I’m quite sure I wasn’t the only one who, upon hearing last week that Merrylands Police Station in Sydney’s west had been the target of a (failed) car bomb, thought once again of Islamic terrorism. When the ABC subsequently reported that there was “no known link” to the Religion of Peace, I was quite certain I was on the right track. But my rule of thumb about Auntie’s denials being proof positive has, for the first time, let me down.
I’m actually writing this from Fiji where I’m participating a week long birthday celebration for a mother-in-law (Happy Birthday Pam!) and even here they find the situation as ironic as it is bizarre. As my well-informed taxi driver, “Chandra (Edward)” was amused to point out: “who would have thought there would be a car bomb at a police station not perpetrated by a jihadi?” Indeed!
But for the sake of clarity, I hereby and happily issue my mea culpa. I was wrong. The provocative comment I made on Facebook, wondering aloud what the attackers’ religion might be proved, we are now told, quite irrelevant in the sad case of an apparently deranged man. I was asked if I felt chastened or embarrassed, but why exactly should I? As Melanie McDonagh wrote after the Nice attack (or was it after the Orlando attack? Who can keep up?) on the Spectator’s “Coffee House” blog: “Back in the Eighties it would have been a fair bet that a bomb attack on soldiers in Britain would have been carried out by the IRA, by Irishmen and women. I don’t recall any fastidiousness back then about saying so.”
Nor should there be any fastidiousness about stating the obvious in Australia in 2016. Back in the Eighties, identity politics was not the popular pastime it is today, and so the assumption that London car bombers were Irish republicans was seen as common sense, rather than some pathologised Feinaphobia. “Not all Irishmen” went without saying, because even those parts of the Left which were perversely sympathetic to the Republican cause would never have dared to set up such a preposterous straw man contriving that anyone thought all Irishmen – or even all Sinn Fein supporters – were murderous terrorists.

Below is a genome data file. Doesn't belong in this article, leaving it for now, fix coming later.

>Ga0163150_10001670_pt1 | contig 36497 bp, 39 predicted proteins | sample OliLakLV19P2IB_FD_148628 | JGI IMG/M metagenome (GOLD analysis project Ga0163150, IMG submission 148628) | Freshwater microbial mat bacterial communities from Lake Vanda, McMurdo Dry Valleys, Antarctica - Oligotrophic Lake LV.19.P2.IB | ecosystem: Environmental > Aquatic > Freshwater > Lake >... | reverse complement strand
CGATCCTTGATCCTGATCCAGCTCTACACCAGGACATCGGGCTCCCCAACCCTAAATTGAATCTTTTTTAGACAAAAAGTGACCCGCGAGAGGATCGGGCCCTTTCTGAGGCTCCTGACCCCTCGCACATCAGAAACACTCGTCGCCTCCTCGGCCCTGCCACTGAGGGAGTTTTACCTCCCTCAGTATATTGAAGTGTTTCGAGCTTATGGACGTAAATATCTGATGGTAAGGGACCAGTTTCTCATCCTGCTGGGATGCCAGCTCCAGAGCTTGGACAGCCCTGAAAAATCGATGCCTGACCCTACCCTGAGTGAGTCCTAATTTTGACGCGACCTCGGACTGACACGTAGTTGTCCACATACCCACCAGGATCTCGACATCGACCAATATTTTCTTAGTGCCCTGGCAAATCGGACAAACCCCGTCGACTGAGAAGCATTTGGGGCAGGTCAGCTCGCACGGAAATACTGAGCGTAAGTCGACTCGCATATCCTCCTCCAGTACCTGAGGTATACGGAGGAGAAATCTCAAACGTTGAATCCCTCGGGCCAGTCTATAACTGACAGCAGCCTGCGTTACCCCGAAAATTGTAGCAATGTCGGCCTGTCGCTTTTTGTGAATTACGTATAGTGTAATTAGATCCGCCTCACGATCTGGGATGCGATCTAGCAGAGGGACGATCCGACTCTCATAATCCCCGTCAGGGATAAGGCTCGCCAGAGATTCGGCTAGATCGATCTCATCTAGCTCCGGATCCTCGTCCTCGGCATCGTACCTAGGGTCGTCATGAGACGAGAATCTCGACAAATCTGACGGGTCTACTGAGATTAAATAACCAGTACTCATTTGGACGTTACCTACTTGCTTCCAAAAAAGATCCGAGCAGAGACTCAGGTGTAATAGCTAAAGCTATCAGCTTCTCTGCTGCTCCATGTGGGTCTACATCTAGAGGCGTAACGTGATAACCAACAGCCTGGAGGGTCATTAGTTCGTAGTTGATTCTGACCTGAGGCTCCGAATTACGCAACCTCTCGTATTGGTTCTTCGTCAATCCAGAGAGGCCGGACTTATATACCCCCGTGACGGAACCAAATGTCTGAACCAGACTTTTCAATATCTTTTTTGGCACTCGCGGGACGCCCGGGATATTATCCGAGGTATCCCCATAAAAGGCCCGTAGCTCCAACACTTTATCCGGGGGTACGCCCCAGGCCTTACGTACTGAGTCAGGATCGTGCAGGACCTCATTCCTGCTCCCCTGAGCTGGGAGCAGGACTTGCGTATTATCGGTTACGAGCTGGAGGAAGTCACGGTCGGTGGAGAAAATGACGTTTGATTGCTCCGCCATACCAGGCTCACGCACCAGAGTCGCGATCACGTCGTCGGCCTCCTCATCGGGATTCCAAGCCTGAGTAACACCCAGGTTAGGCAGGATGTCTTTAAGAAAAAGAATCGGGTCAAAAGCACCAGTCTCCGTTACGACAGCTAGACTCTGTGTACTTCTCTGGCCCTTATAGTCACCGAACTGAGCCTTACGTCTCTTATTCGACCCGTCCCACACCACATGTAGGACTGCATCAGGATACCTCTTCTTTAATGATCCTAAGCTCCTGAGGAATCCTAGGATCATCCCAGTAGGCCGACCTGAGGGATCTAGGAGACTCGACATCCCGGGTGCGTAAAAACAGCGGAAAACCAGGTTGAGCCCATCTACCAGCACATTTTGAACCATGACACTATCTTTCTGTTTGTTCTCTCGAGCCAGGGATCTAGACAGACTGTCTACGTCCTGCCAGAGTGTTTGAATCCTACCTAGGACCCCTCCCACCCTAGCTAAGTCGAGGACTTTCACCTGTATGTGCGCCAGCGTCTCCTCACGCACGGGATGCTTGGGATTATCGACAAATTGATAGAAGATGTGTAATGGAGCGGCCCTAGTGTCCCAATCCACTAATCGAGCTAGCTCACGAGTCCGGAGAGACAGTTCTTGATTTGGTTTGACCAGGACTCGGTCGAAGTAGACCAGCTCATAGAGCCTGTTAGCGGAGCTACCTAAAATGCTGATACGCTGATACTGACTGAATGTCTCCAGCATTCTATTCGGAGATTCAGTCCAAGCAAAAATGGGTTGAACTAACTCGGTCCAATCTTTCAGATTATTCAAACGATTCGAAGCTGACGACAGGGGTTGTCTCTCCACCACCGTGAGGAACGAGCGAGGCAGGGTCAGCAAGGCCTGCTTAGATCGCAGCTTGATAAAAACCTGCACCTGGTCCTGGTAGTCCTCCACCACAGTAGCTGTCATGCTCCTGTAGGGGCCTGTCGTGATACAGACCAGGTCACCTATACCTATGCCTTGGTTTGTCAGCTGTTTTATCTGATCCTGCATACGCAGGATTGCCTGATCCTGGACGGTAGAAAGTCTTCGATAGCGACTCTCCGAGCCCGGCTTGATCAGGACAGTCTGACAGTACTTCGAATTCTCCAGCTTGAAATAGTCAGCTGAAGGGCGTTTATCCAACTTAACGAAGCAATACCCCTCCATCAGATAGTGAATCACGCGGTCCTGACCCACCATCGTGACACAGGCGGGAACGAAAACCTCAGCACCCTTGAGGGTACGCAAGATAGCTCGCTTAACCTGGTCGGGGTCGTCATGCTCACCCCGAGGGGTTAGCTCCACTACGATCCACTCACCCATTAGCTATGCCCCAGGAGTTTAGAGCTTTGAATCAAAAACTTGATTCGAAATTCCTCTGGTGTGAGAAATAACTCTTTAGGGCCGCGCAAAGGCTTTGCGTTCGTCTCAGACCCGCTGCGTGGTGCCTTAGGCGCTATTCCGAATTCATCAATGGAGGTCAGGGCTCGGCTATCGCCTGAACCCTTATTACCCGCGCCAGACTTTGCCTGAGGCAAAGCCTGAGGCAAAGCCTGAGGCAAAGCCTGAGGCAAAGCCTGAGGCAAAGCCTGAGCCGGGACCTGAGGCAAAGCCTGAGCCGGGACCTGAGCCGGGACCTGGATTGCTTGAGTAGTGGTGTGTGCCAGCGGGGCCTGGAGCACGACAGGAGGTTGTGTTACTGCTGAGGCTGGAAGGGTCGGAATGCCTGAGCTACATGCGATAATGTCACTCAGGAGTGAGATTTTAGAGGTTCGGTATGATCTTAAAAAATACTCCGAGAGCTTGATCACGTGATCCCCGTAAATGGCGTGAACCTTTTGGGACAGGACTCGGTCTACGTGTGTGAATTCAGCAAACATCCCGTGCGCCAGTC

And so far from making my assumptions of an Islamic angle to last week’s attack seem like bigotry or Islamophobia, it’s actually the exception that proves the rule.
We’re even being told that the police station attack was not, properly speaking, an act of terrorism. I would have thought that it was intended to terrorise rather than, say, comfort, and that technical distinctions are lost on most people, but the categories are evidently very confusing. In any case, it only serves to decrease the percentage of non-Islamic terrorism.
Since the attack on Merrylands Police Station – which again, I’m happy to say was not an Islamic terror plot, contrary to my first instincts – there have been at least four major reported instances of Islamic terrorism (including yesterday’s beheading of an 85-year-old French Catholic priest by a man prevented by the French government from traveling to Syria). Of course, when I say “Islamic” I mean that which is conducted by a Muslim who claims an Islamic motivation, not that that satisfies our politicians or public broadcasters whose knowledge of Islam is infinitely better.
In the case of the Munich attack, the BBC was caught out redacting the Islamic portion of the murderer’s name. It forgot to mention that child-killing terrorist David Sonboly’s middle name was actually Ali. And that, according to its own now amended reports, he was often referred to just as Ali. As details emerged of the Saint-Etienne-du-Rouvray attack it appears the mainstream media have been anxious – or were at least initially – to avoid any reference to the rather Mohammedan method of execution and the premortem preaching of an Arabic sermon. It appears that not only are we back to right thinking and sensible assumptions about Islam and terror attacks, but the mainstream media has resumed regular programming as well.